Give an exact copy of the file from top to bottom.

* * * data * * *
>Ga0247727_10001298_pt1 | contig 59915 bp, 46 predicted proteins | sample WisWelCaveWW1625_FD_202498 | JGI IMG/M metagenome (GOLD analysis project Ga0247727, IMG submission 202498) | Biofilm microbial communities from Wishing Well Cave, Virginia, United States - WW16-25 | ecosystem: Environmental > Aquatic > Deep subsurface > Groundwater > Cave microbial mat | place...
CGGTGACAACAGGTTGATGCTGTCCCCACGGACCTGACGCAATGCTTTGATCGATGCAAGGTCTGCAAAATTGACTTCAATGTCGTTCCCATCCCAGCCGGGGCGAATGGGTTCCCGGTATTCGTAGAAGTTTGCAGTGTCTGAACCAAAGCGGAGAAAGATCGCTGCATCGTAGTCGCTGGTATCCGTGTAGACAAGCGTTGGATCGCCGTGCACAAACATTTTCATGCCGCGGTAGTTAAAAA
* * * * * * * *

>Ga0247727_10001298_pt1 | contig 59915 bp, 46 predicted proteins | sample WisWelCaveWW1625_FD_202498 | JGI IMG/M metagenome (GOLD analysis project Ga0247727, IMG submission 202498) | Biofilm microbial communities from Wishing Well Cave, Virginia, United States - WW16-25 | ecosystem: Environmental > Aquatic > Deep subsurface > Groundwater > Cave microbial mat | place...
CGGTGACAACAGGTTGATGCTGTCCCCACGGACCTGACGCAATGCTTTGATCGATGCAAGGTCTGCAAAATTGACTTCAATGTCGTTCCCATCCCAGCCGGGGCGAATGGGTTCCCGGTATTCGTAGAAGTTTGCAGTGTCTGAACCAAAGCGGAGAAAGATCGCTGCATCGTAGTCGCTGGTATCCGTGTAGACAAGCGTTGGATCGCCGTGCACAAACATTTTCATGCCGCGGTAGTTAAAAA